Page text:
The Beatles ‎– Meet The Beatles!

Capitol Records ‎– ST 2047, Capitol Records ‎– ST-2047
Vinyl, LP, Album, Stereo


A1 I Want To Hold Your Hand 2:24
A2 I Saw Her Standing There 2:50
A3 This Boy 2:11
A4 It Won't Be Long 2:11
A5 All I've Got To Do 2:05
A6 All My Loving 2:04
B1 Don't Bother Me 2:28
B2 Little Child 1:46
B3 Till There Was You 2:12
B4 Hold Me Tight 2:30
B5 I Wanna Be Your Man 1:59
B6 Not A Second Time 2:03

Companies, etc.



Recorded in England. High Fidelity Recording. Original covers have "Beatles" in a Brown print, later pressings have "Beatles" in a Olive green print.

This version is an early press variation, which gives publishing credits to BMI for 'I Want to Hold Your Hand' and credits ASCAP for all other songs.

Label typesetting by Keystone Printed Specialties, Scranton.

Barcode and Other Identifiers

  • Matrix / Runout (Runout A): ST1-2047-W9 0
  • Matrix / Runout (Runout B): ST2-2047-X10 0

Other Versions (5 of 126) View All

Cat# Artist Title (Format) Label Cat# Country Year
SLEM-007 The Beatles Conozca A The Beatles!(LP, Album, Tan) Capitol Records, EMI SLEM-007 Mexico Unknown Sell This Version
ST 2047 The Beatles Meet The Beatles!(LP, Album, Lim) Capitol Records ST 2047 US 1969 Sell This Version
ST 2047, ST-2047 The Beatles Meet The Beatles!(LP, Album, RE, App) Capitol Records, Apple Records, Capitol Records, Apple Records ST 2047, ST-2047 US 1971 Sell This Version
AR-8026 The Beatles Meet The Beatles(LP, Album, Mono, RE) Apple Records AR-8026 Japan 1973 Sell This Version
ST 2047 The Beatles Meet The Beatles!(LP, Album, RP) Capitol Records ST 2047 US 1966 Sell This Version


Reviews Show All 13 Reviews

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May 15, 2017

I copied this from:

It's a couple of years old, I'm surprised that I haven't seen any reference to this label variation on Discogs.

Since Capitol Records were in such a rush to release Meet The Beatles!, they did not wait around to receive performance rights information prior to ordering up the initial batch of labels to be used on the records. Consequently, the first labels were printed without BMI or ASCAP designations following each track. This run of labels can be easily identified by looking at the time printed after each song. As an example “(2:11)” appears after the track “This Boy” on the first labels. On all subsequent labels “This Boy is followed by “(ASCAP – 2:11).” All of the album’s tracks on the subsequent labels will have an ASCAP or BMI credit within the parenthesis and preceding the time, but these first labels only had the times within the parenthesis by themselves. Because only a small number of these first-run labels were printed, records without the BMI or ASCAP designations are quite scarce and worth significantly more than the records with labels printed afterwards. As of this writing the only confirmed Meet The Beatles! pressings with the earlier labels are East-Coast pressings which are identified by the lack of serifs on the “1” indicating side 1 of the record. Jacksonville, IL and West Coast pressings have serifs on the side 1 designator (see photos above).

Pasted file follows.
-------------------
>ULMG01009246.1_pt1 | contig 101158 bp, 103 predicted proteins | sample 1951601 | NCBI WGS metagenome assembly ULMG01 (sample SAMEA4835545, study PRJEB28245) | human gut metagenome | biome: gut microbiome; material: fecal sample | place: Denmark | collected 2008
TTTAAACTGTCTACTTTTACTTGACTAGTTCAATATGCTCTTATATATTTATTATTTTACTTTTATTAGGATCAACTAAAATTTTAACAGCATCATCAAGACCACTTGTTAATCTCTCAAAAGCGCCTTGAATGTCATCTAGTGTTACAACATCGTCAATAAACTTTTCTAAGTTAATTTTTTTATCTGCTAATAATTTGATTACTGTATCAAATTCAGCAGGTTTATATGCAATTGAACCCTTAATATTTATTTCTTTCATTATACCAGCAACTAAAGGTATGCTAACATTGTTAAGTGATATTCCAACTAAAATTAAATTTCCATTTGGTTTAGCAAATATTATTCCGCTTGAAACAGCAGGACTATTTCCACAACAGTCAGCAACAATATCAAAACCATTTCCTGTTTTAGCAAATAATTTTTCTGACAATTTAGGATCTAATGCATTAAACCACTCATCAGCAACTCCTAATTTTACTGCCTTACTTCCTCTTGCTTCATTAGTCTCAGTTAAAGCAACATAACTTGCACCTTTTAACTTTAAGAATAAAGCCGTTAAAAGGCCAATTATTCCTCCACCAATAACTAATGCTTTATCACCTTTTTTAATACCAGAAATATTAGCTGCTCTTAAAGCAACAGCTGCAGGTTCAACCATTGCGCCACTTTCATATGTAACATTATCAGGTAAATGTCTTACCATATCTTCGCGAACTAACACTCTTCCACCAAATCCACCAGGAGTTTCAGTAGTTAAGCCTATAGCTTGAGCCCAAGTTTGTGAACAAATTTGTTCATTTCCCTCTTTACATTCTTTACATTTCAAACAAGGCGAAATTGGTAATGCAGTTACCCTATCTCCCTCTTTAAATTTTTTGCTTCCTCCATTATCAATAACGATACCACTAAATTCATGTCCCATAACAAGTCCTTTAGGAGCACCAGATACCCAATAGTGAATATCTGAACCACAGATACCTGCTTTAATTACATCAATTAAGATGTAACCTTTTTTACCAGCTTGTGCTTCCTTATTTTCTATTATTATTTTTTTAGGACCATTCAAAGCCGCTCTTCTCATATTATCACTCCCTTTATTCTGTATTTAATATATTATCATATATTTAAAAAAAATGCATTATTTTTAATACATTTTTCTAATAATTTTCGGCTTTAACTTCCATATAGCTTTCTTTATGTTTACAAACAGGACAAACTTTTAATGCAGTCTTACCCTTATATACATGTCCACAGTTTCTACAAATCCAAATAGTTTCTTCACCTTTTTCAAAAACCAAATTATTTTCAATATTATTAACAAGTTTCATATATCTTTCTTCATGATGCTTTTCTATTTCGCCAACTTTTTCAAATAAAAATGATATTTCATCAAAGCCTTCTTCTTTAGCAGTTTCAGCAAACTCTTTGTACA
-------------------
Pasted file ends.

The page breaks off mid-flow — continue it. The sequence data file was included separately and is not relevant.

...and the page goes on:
Since less stereo pressings of Meet The Beatles! were manufactured than mono pressings, the stereo first-run labels version of the record is worth more than it’s mono counterpart. Specifically, it is valued at around $2200 in near mint condition. This album like other sixties copies of Meet The Beatles! came with a blue inner sleeve promoting other Capitol albums (the plain white sleeve David mentions in his question is not original). The labels are black with a circular color band and have no text stating “Subsidiary of Capitol Industries” as later pressings have. The mono version of this record has similar labels, identical inner sleeves and is worth around $1500 in near mint condition.


November 7, 2016
I have a mono pressing from 10-16-66 with black rainbow labels. The ASCAP/BMI attributions* are different, and the sleeve advertises Help and Rubber Soul but not Revolver! *(ASCAP: all of SIde One except A1, A2; all of SIde Two except B5 - the exceptions are BMI.)


August 2, 2016